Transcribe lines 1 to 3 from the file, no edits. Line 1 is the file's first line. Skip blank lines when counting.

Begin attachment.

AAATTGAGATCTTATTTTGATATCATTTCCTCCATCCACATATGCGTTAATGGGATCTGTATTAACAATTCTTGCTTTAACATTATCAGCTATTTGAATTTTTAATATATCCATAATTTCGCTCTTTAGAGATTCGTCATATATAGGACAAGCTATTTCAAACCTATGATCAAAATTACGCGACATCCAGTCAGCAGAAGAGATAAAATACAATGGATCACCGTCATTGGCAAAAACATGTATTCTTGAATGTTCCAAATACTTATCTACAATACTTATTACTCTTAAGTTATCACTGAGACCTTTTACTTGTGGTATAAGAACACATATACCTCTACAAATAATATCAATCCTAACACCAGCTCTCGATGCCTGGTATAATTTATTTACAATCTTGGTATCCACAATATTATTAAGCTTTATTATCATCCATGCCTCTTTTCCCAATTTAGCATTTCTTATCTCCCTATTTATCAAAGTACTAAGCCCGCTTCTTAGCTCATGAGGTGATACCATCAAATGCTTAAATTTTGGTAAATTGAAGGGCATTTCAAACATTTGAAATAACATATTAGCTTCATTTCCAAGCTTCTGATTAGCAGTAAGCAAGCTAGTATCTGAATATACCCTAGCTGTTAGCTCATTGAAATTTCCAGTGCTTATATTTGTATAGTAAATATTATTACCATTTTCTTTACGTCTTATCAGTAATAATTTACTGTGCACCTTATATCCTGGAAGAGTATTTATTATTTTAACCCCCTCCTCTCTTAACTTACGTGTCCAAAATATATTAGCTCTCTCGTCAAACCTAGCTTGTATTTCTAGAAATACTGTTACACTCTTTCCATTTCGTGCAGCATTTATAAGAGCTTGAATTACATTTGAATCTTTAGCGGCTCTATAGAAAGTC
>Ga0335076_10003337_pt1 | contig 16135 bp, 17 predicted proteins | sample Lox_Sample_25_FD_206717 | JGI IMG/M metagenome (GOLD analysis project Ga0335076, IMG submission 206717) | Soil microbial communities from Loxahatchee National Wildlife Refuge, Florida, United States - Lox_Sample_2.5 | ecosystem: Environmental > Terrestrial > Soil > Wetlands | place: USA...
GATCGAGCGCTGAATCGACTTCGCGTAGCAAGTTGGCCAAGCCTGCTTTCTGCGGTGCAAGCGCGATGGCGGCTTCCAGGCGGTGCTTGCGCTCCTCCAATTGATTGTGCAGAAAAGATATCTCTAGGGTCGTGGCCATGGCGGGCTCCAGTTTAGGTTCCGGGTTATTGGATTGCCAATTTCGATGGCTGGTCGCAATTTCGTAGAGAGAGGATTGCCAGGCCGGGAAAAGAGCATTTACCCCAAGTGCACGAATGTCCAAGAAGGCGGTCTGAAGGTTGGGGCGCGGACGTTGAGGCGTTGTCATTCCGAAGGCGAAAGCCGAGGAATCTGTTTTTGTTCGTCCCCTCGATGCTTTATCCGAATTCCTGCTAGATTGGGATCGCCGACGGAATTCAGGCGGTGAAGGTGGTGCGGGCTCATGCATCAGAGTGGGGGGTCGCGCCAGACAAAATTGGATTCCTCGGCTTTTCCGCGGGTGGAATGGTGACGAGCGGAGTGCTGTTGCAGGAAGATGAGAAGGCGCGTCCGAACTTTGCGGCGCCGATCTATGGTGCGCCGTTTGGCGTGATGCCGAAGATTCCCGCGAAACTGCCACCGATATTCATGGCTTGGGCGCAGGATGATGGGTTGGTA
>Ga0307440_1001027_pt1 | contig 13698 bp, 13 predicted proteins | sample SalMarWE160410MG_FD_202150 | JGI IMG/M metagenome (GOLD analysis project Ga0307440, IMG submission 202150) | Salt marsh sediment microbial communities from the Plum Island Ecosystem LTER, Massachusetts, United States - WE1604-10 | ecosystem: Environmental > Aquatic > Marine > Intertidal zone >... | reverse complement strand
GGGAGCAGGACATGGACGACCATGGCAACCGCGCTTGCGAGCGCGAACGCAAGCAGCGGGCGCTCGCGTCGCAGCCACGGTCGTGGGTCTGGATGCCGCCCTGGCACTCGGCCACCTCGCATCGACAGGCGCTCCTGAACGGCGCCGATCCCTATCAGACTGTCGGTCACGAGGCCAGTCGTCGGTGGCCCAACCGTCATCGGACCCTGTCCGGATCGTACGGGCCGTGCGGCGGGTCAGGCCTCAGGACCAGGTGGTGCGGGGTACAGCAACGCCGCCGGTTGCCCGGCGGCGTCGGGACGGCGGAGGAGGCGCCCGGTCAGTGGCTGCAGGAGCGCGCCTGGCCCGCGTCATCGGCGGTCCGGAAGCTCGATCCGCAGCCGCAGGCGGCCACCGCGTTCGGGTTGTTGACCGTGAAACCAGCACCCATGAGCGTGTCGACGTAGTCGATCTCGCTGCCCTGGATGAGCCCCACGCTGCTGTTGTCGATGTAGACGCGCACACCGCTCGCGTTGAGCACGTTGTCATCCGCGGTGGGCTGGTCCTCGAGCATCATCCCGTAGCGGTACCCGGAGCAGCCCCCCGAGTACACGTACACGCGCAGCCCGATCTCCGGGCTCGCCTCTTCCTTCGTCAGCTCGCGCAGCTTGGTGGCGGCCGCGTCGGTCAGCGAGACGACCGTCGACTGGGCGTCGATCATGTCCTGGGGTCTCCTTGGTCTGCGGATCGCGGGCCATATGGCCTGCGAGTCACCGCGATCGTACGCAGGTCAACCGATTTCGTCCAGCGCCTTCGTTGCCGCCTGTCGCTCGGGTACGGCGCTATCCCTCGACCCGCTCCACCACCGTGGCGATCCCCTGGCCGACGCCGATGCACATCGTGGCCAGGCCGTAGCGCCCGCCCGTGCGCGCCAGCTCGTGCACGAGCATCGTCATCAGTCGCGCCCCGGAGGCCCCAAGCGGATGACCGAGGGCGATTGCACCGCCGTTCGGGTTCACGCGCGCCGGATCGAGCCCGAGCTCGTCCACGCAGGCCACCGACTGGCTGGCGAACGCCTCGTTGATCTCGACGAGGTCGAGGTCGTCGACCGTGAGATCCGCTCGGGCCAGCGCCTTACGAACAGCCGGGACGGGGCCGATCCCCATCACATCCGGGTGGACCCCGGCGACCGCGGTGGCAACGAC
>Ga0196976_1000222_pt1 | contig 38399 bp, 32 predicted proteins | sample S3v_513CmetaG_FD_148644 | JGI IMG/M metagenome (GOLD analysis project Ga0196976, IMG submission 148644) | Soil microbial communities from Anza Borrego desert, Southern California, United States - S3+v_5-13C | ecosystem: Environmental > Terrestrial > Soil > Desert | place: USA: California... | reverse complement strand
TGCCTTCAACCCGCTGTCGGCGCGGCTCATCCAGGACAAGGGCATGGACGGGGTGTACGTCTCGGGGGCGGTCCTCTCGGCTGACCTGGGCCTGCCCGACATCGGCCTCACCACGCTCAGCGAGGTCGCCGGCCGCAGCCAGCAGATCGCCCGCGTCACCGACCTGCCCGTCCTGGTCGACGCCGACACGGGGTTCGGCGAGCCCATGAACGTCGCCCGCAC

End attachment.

AAATTGAGATCTTATTTTGATATCATTTCCTCCATCCACATATGCGTTAATGGGATCTGTATTAACAATTCTTGCTTTAACATTATCAGCTATTTGAATTTTTAATATATCCATAATTTCGCTCTTTAGAGATTCGTCATATATAGGACAAGCTATTTCAAACCTATGATCAAAATTACGCGACATCCAGTCAGCAGAAGAGATAAAATACAATGGATCACCGTCATTGGCAAAAACATGTATTCTTGAATGTTCCAAATACTTATCTACAATACTTATTACTCTTAAGTTATCACTGAGACCTTTTACTTGTGGTATAAGAACACATATACCTCTACAAATAATATCAATCCTAACACCAGCTCTCGATGCCTGGTATAATTTATTTACAATCTTGGTATCCACAATATTATTAAGCTTTATTATCATCCATGCCTCTTTTCCCAATTTAGCATTTCTTATCTCCCTATTTATCAAAGTACTAAGCCCGCTTCTTAGCTCATGAGGTGATACCATCAAATGCTTAAATTTTGGTAAATTGAAGGGCATTTCAAACATTTGAAATAACATATTAGCTTCATTTCCAAGCTTCTGATTAGCAGTAAGCAAGCTAGTATCTGAATATACCCTAGCTGTTAGCTCATTGAAATTTCCAGTGCTTATATTTGTATAGTAAATATTATTACCATTTTCTTTACGTCTTATCAGTAATAATTTACTGTGCACCTTATATCCTGGAAGAGTATTTATTATTTTAACCCCCTCCTCTCTTAACTTACGTGTCCAAAATATATTAGCTCTCTCGTCAAACCTAGCTTGTATTTCTAGAAATACTGTTACACTCTTTCCATTTCGTGCAGCATTTATAAGAGCTTGAATTACATTTGAATCTTTAGCGGCTCTATAGAAAGTC
>Ga0335076_10003337_pt1 | contig 16135 bp, 17 predicted proteins | sample Lox_Sample_25_FD_206717 | JGI IMG/M metagenome (GOLD analysis project Ga0335076, IMG submission 206717) | Soil microbial communities from Loxahatchee National Wildlife Refuge, Florida, United States - Lox_Sample_2.5 | ecosystem: Environmental > Terrestrial > Soil > Wetlands | place: USA...
GATCGAGCGCTGAATCGACTTCGCGTAGCAAGTTGGCCAAGCCTGCTTTCTGCGGTGCAAGCGCGATGGCGGCTTCCAGGCGGTGCTTGCGCTCCTCCAATTGATTGTGCAGAAAAGATATCTCTAGGGTCGTGGCCATGGCGGGCTCCAGTTTAGGTTCCGGGTTATTGGATTGCCAATTTCGATGGCTGGTCGCAATTTCGTAGAGAGAGGATTGCCAGGCCGGGAAAAGAGCATTTACCCCAAGTGCACGAATGTCCAAGAAGGCGGTCTGAAGGTTGGGGCGCGGACGTTGAGGCGTTGTCATTCCGAAGGCGAAAGCCGAGGAATCTGTTTTTGTTCGTCCCCTCGATGCTTTATCCGAATTCCTGCTAGATTGGGATCGCCGACGGAATTCAGGCGGTGAAGGTGGTGCGGGCTCATGCATCAGAGTGGGGGGTCGCGCCAGACAAAATTGGATTCCTCGGCTTTTCCGCGGGTGGAATGGTGACGAGCGGAGTGCTGTTGCAGGAAGATGAGAAGGCGCGTCCGAACTTTGCGGCGCCGATCTATGGTGCGCCGTTTGGCGTGATGCCGAAGATTCCCGCGAAACTGCCACCGATATTCATGGCTTGGGCGCAGGATGATGGGTTGGTA